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Empire Ears Bravado MK-II IEM Review



A Bodacious Update to an Entry-Level IEM

They say the sequel is seldom as good as the original. This may be true for movies, but when it comes to headphones, it's often a different story.

Case in point: The Bravado MK-II in-ear monitor from Empire Ears. Now, the original Bravado is darn good, and it's one of Empire Ears' best-selling IEMs. It's an all-purpose IEM with a balanced signature that performs well with a variety of music. At $599, it's Empire Ears' entry-level audiophile-focused (X series) IEM, but there's really nothing "entry level" about the way it sounds.

The Bravado MK-II retains everything good about the original while getting a big boost in resolution and separation, thanks to the addition of two premium electrostatic drivers.

With a slightly warm sound and much larger soundstage than the original, the overall effect is good, old-fashioned, unpretentious fun.

The biggest change is that the Bravado has gone from being a hybrid IEM (two driver types) to a tribrid IEM (three driver types). Whereas the original has one dynamic subwoofer and one balanced armature, the second generation has an upgraded Weapon IX dynamic subwoofer, two balanced armatures, and two premium electrostatic drivers.

I'm a big fan of Empire Ears IEMs. I definitely have my favorites, but I haven't listened to one that I don't like. The original Bravado was among my favorites, and the Bravado MK-II gives the original a run for its money.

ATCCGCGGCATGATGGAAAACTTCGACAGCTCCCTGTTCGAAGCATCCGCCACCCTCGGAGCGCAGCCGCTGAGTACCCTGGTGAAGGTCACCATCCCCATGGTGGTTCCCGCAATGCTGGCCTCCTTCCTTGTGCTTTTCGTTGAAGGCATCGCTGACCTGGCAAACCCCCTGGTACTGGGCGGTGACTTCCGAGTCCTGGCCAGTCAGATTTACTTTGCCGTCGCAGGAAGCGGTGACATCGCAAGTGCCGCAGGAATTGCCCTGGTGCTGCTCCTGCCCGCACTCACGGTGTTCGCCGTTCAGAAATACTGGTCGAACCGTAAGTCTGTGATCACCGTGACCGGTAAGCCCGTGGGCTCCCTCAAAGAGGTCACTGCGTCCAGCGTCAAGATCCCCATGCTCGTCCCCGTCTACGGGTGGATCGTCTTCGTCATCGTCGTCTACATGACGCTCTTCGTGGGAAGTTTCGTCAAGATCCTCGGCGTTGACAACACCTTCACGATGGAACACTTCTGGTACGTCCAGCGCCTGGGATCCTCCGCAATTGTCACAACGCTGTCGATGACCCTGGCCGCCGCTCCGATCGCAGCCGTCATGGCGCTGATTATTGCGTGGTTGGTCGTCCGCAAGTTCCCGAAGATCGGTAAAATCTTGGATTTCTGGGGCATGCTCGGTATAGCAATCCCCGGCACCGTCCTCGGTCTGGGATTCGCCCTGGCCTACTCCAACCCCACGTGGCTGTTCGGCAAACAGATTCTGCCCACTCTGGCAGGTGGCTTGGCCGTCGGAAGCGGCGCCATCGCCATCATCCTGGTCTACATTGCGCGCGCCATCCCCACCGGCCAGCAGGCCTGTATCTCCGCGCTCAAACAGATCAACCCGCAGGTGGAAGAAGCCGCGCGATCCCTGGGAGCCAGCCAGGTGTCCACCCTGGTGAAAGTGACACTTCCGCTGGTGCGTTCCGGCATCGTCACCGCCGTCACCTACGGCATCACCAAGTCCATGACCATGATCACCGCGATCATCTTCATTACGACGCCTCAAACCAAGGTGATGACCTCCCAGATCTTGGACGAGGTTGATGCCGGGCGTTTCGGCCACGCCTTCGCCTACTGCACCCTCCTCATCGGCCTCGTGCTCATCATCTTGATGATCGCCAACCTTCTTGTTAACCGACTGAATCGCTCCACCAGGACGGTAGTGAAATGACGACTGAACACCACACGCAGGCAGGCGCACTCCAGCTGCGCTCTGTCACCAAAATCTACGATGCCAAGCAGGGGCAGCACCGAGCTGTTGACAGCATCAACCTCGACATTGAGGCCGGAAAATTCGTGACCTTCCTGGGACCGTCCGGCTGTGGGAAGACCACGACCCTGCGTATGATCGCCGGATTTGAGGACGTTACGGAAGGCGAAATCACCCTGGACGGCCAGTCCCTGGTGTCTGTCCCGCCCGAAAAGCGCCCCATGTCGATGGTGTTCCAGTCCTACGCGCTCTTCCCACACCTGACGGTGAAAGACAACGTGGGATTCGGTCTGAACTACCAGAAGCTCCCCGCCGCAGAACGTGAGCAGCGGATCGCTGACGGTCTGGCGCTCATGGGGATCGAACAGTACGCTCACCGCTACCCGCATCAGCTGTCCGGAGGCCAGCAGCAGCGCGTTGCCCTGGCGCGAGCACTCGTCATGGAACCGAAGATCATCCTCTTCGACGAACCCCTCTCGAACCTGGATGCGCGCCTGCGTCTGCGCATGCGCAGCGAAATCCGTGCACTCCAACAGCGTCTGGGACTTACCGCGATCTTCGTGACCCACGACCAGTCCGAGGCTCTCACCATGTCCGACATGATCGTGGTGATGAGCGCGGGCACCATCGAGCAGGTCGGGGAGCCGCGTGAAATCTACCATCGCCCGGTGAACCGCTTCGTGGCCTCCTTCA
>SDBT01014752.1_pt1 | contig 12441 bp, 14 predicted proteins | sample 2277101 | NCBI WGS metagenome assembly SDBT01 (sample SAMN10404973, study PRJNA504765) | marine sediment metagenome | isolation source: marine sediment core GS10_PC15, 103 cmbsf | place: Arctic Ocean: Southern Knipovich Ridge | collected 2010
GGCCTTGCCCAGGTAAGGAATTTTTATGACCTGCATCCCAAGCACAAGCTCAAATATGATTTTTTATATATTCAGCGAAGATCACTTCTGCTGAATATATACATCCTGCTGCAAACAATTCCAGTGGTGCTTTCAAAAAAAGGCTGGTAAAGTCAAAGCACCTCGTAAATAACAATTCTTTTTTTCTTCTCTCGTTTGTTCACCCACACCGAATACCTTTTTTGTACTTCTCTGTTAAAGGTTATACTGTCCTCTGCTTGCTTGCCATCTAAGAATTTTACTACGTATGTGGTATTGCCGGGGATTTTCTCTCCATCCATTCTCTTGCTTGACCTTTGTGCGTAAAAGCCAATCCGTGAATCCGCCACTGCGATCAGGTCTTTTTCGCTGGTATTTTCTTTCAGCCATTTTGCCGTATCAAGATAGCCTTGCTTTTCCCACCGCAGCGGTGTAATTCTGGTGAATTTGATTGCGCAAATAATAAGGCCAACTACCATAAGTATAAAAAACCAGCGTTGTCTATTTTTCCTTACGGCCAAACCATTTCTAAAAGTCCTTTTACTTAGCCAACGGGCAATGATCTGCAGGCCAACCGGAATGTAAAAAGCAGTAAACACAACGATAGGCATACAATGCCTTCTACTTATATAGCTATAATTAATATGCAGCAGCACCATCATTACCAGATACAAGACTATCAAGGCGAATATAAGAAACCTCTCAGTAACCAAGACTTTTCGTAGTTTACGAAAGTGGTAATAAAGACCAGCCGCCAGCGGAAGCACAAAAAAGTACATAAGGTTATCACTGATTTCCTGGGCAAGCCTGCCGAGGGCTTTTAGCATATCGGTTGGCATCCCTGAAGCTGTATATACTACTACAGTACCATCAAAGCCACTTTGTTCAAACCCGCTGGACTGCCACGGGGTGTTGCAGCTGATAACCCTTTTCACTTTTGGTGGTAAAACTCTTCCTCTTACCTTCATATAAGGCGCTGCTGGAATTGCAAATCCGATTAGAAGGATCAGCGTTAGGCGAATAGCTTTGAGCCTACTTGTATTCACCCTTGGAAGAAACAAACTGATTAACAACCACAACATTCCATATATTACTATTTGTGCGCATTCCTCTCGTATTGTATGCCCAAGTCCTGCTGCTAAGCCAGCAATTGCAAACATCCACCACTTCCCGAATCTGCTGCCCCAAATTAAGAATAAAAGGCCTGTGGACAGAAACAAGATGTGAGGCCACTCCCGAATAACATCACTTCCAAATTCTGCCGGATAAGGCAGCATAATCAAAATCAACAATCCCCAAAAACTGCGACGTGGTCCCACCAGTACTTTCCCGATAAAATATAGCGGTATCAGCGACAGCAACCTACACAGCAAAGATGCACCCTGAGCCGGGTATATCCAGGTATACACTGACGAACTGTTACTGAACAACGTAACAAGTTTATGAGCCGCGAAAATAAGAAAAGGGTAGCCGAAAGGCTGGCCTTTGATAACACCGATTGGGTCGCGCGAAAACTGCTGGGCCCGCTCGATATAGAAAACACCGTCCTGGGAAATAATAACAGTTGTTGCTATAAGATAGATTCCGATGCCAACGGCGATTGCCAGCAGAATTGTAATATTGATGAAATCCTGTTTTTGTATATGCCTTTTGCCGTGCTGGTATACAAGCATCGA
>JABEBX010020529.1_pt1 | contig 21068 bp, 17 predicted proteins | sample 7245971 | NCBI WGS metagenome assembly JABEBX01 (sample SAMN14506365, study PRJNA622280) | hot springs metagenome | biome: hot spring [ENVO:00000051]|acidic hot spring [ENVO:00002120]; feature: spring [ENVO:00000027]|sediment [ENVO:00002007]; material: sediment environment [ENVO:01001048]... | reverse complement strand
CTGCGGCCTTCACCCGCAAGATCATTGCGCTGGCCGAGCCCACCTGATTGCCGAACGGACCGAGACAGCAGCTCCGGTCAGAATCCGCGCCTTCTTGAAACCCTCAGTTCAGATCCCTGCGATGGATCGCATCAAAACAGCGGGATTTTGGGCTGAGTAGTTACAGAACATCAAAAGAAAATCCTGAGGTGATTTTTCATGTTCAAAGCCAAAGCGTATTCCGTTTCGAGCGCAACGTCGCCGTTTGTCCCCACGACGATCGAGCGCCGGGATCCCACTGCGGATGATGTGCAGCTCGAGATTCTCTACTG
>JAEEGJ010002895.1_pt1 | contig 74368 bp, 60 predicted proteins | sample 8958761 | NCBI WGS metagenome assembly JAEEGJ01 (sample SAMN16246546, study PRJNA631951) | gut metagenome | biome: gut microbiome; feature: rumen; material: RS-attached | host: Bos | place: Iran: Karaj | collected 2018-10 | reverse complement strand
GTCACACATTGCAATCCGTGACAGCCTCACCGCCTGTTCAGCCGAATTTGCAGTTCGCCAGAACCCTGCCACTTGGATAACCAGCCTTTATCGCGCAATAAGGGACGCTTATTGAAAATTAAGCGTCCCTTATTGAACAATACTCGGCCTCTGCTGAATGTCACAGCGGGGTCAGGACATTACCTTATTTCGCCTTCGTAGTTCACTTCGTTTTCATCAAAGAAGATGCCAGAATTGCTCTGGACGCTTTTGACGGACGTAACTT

"The Bravado MK-II embodies our relentless quest to push the limits of design and performance to a new extreme. With bolder styling, more technology and performance than ever before, the Bravado MK-II takes its class-obliterating heritage to unprecedented heights."

Empire Ears

Bravado MK-II

Tribrid design (three driver types) ...   Two electrostatic drivers added ... New proprietary Weapon IX+ subwoofer ... Fun, warm-side-of-neutral sound ...  Competes with higher-priced Empire Ears IEMs ...   Works well with most music ... Pair with a Black Dragon IEM cable for maximum detail and fullness of sound


Materials, Quality & Comfort

One visible difference between the Bravado MK-II and the original is that the ear pieces have gotten a little bigger to accommodate more drivers (more on that in the next section). That being said, there is no discernible weight difference -- at least not to me.

Bravado MK-II comes with Empire Ears' Alpha-IV bespoke 26AWG UP-OCC copper Litz cable -- the same as the original. It features a durable, overmolded .78 2-pin connector offered with either a 3.5mm right angle or 2.5mm balanced termination. It's a lightweight, pliable cable, though it doesn't have quite the level of "give" that I like.

The black shells on the Bravado MKII feature a metallic glitter faceplate called Deep Field. The original faceplate features a simple goes Empire Ears "EE" on a plain black background. The Bravado MK-II, however, showcases the Empire Ears gold wings logo on a glittery black background. It's a snazzy look. If you're interested in a custom pair of IEMs from Empire Ears, you've got loads of gorgeous design options to choose from; you can even opt for custom artwork.

A custom IEM requires that you get an impression of your ear canal from an audiologist. This guarantees that the IEMs will be a perfect fit for your unique ear canal. You'll pay a little more for customs, but they are tops in noise isolation and secure fit.